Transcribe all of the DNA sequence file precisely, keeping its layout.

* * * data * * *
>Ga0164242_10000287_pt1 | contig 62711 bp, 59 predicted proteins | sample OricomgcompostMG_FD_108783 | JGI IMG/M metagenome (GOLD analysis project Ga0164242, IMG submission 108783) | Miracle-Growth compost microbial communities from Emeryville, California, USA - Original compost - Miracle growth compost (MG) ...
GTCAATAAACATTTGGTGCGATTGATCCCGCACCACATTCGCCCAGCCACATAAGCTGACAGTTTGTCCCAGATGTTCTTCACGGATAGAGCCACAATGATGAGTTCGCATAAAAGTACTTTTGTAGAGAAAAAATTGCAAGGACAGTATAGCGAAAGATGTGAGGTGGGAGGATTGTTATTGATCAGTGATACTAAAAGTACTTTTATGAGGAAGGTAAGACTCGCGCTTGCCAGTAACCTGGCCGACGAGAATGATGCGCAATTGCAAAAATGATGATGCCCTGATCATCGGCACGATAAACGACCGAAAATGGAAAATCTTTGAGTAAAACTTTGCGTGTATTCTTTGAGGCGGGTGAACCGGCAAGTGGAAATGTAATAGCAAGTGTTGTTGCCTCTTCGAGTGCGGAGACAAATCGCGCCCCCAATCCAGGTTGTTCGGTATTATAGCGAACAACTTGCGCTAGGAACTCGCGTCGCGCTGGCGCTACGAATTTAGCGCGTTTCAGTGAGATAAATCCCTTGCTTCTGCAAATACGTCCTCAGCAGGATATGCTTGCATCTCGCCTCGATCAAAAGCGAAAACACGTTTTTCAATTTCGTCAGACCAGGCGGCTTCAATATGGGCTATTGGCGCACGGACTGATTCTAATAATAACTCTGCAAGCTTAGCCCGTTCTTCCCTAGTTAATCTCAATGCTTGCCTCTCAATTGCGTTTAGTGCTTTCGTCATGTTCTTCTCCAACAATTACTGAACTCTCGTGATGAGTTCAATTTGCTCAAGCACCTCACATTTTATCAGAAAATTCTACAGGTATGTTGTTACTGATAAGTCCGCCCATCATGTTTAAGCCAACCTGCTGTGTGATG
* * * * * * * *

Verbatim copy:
>Ga0164242_10000287_pt1 | contig 62711 bp, 59 predicted proteins | sample OricomgcompostMG_FD_108783 | JGI IMG/M metagenome (GOLD analysis project Ga0164242, IMG submission 108783) | Miracle-Growth compost microbial communities from Emeryville, California, USA - Original compost - Miracle growth compost (MG) ...
GTCAATAAACATTTGGTGCGATTGATCCCGCACCACATTCGCCCAGCCACATAAGCTGACAGTTTGTCCCAGATGTTCTTCACGGATAGAGCCACAATGATGAGTTCGCATAAAAGTACTTTTGTAGAGAAAAAATTGCAAGGACAGTATAGCGAAAGATGTGAGGTGGGAGGATTGTTATTGATCAGTGATACTAAAAGTACTTTTATGAGGAAGGTAAGACTCGCGCTTGCCAGTAACCTGGCCGACGAGAATGATGCGCAATTGCAAAAATGATGATGCCCTGATCATCGGCACGATAAACGACCGAAAATGGAAAATCTTTGAGTAAAACTTTGCGTGTATTCTTTGAGGCGGGTGAACCGGCAAGTGGAAATGTAATAGCAAGTGTTGTTGCCTCTTCGAGTGCGGAGACAAATCGCGCCCCCAATCCAGGTTGTTCGGTATTATAGCGAACAACTTGCGCTAGGAACTCGCGTCGCGCTGGCGCTACGAATTTAGCGCGTTTCAGTGAGATAAATCCCTTGCTTCTGCAAATACGTCCTCAGCAGGATATGCTTGCATCTCGCCTCGATCAAAAGCGAAAACACGTTTTTCAATTTCGTCAGACCAGGCGGCTTCAATATGGGCTATTGGCGCACGGACTGATTCTAATAATAACTCTGCAAGCTTAGCCCGTTCTTCCCTAGTTAATCTCAATGCTTGCCTCTCAATTGCGTTTAGTGCTTTCGTCATGTTCTTCTCCAACAATTACTGAACTCTCGTGATGAGTTCAATTTGCTCAAGCACCTCACATTTTATCAGAAAATTCTACAGGTATGTTGTTACTGATAAGTCCGCCCATCATGTTTAAGCCAACCTGCTGTGTGATG